A document was leaked from the Australian Bureau of Statistics which showed it is planning to sack around 200 staff to pursue efficiency dividends to allow a pay rise to occur. I was interviewed by ABC economics commentator Stephen Long as part of a segment he put together on the national ABC current affairs show PM tonight which examined this issue.
I read a headline in the Australian newspaper yesterday (March 19) – Nation building funding crisis as private sector fails to find cash. What? Nation building requires significant budget deficits. When was it dependent on the private sector having to trump up cash? I soon recalled that we have been living in the Public Private Partnership (PPP) era where governments have relinquished their responsibilities to build essential public infrastructure that not only supports a sense of public good but also underpins the prosperity of the private market economy. Its that time again. Time to debrief.
Two stories today make you wonder about the direction of our Australian government. The first relates to the changes to the industrial laws that the Greens finally were able to push through the Senate last night and the second relates to the threat of mass censorship using lists that are seemingly highly flawed.
The US program 60 Minutes interviewed Fed Reserve Chairman Ben Bernanke at the weekend. The interview is largely a litany of mainstream statements but at one point the Chairman gives the game away to the interviewer Scott Pelley. Apart from Bernanke’s very clear statement about how governments actually spend, the interview reveals the confusion that the top banker has with the way the modern monetary economy operates.
Today I released a major new research report Red alert suburbs: An employment vulnerability index for Australia’s major urban regions which was the result of a collaboration with Scott Baum (URP, Griffith University) who I share a large ARC Discovery Grant with. The Report and its findings has already received front page coverage in the large Australian dailies – The Age and the Sydney Morning Herald.
The Australian government announced that as a result of the rising unemployment it would cut the skilled migrant intake by nearly 20,000 to 115,000 this financial year. It also removed some key industries (construction and manufacturing) from the critical skills list which will prevent firms from sourcing tradepersons from abroad unless they can prove local labour is not available. The announcement while seemingly a sensible statement of the jobs equation – less jobs require less workers – once again raises the question of how population policy should be formulated.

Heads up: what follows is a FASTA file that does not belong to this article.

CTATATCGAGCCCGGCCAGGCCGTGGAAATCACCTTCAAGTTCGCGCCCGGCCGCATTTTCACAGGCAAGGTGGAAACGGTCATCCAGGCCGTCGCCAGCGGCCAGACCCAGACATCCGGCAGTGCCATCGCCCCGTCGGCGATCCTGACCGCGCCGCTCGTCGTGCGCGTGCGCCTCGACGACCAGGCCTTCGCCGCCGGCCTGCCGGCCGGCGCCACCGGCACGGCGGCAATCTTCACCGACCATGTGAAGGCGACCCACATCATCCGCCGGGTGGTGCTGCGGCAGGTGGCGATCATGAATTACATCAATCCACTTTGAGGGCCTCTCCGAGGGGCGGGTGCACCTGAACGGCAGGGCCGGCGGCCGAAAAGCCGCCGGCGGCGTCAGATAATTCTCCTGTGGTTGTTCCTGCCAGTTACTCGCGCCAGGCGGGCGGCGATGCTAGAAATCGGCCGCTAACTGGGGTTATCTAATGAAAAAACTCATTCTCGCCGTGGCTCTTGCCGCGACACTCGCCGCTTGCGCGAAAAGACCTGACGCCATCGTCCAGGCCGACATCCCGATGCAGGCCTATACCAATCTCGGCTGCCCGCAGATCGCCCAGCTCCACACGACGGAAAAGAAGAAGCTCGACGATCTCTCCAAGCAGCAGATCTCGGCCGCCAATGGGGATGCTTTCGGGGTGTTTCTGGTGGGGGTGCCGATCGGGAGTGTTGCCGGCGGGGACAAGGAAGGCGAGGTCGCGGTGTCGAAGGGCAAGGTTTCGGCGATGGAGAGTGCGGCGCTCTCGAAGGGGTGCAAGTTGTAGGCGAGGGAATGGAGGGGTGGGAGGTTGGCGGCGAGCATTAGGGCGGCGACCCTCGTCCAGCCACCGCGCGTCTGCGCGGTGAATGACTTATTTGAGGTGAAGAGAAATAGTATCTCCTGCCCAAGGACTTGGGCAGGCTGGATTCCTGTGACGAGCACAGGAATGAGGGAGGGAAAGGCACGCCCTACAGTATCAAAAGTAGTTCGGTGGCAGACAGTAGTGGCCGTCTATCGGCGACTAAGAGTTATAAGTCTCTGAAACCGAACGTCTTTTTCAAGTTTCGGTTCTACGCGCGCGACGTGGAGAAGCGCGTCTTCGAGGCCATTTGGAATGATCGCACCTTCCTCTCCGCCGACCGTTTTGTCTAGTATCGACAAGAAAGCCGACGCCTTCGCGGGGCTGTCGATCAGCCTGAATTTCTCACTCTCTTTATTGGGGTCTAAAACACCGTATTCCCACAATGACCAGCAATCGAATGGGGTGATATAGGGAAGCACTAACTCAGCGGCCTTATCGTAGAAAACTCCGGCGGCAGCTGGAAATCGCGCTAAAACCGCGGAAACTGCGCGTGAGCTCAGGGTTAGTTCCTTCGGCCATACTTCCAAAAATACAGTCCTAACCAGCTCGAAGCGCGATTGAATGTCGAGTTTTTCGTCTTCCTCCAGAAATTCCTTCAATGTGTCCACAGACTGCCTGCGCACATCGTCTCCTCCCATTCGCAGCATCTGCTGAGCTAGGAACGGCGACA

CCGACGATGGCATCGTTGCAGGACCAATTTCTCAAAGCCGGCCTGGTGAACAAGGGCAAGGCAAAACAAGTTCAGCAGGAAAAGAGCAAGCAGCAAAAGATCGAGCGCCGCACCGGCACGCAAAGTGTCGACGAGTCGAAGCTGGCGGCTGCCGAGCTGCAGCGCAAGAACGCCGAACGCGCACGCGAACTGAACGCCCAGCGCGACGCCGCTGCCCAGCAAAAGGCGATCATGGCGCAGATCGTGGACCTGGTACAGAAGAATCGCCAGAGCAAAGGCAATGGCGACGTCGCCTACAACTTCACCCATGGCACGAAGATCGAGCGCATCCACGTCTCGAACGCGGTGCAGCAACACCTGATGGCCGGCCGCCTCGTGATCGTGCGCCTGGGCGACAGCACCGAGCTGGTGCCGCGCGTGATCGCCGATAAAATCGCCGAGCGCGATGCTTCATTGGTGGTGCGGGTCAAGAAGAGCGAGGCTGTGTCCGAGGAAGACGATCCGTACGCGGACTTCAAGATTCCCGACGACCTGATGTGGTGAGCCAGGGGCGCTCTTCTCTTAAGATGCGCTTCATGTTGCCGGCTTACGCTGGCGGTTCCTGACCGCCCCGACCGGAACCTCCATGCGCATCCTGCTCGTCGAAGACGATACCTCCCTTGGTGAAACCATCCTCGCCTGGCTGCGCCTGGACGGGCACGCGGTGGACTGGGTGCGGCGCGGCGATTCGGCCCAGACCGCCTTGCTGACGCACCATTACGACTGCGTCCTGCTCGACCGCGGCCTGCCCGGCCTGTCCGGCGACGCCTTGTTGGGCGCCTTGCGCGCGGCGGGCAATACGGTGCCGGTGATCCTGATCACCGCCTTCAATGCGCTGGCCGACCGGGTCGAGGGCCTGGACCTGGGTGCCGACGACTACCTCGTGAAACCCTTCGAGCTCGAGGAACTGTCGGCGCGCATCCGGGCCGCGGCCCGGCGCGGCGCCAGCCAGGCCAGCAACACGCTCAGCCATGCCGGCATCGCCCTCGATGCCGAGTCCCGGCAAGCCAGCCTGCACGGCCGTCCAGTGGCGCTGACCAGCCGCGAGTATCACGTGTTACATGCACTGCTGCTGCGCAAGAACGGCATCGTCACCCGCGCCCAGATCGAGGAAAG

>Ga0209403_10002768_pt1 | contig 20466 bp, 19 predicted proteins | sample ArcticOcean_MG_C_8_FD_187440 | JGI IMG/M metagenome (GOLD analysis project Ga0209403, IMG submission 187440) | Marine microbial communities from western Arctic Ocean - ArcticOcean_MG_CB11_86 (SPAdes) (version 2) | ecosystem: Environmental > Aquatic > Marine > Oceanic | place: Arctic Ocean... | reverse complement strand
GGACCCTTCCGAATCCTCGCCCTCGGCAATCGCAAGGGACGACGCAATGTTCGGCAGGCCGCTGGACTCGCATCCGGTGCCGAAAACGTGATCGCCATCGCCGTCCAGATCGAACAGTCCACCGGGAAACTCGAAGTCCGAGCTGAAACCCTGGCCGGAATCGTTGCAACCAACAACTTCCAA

Put People First group are running a grass roots campaign for all of us to send a message to the G20 about their priorities. The campaign symbol is the megaphone logo appearing below. Their campaign will culminate in a march in central London on March 28, 2009 to push a case for jobs, justice and climate. I am not associated with this group but I share their priorities, even if I might see them in different terms. Anyway, this is the first of my messages to the G20. In summary: they need to learn how the economy actually operates and then they would use their fiscal policy capacity to ensure everyone has a job in a sustainable economy.
Many readers have asked me to explain why social security and pension schemes run by national governments can never become insolvent. Some have heard me commenting on the radio recently about this. In the current recession, where automatic stabilisers are pushing the budget back into deficit to dampen the fall in aggregate demand there are now renewed cries that social security funds around the World are likely to become insolvent. There are the familiar howls that all the “debt” that is being built up as governments go into deficits (mostly because they have been dragged into them by the cycle) will require huge future tax burdens that will undermine the capacity of governments to deliver adequate social security and health care systems. I think its time to de-brief again. The short answer to these claims is: sovereign governments can always fund social security in their own currency. Always, always, and even always.
Some readers have written to me asking to explain what quantitative easing is. Some of them had heard an ABC 7.30 Report segment the other night which interviewed the Bank of England Governor who outlined the BOE’s plan to “print billions of pounds” as its latest strategy to stimulate lending and hence economic activity in the very dismally performing UK economy. Once again we need to de-brief and learn what quantititative easing actually is. We need to understand that it is not a very good strategy for a sovereign government to follow in times of depressed demand and rising unemployment. We also need to get this “printing money” mantra out of our heads.
After yesterday’s shock admission that our Federal Finance Minister Lindsay Tanner was losing sleep because he was worried about the Federal debt buildup, there he was on the ABCs 7.30 Report last night giving us more cause for concern that his sleeplessness is having a negative effect on his ability to conduct reasonable dialogue on economic matters.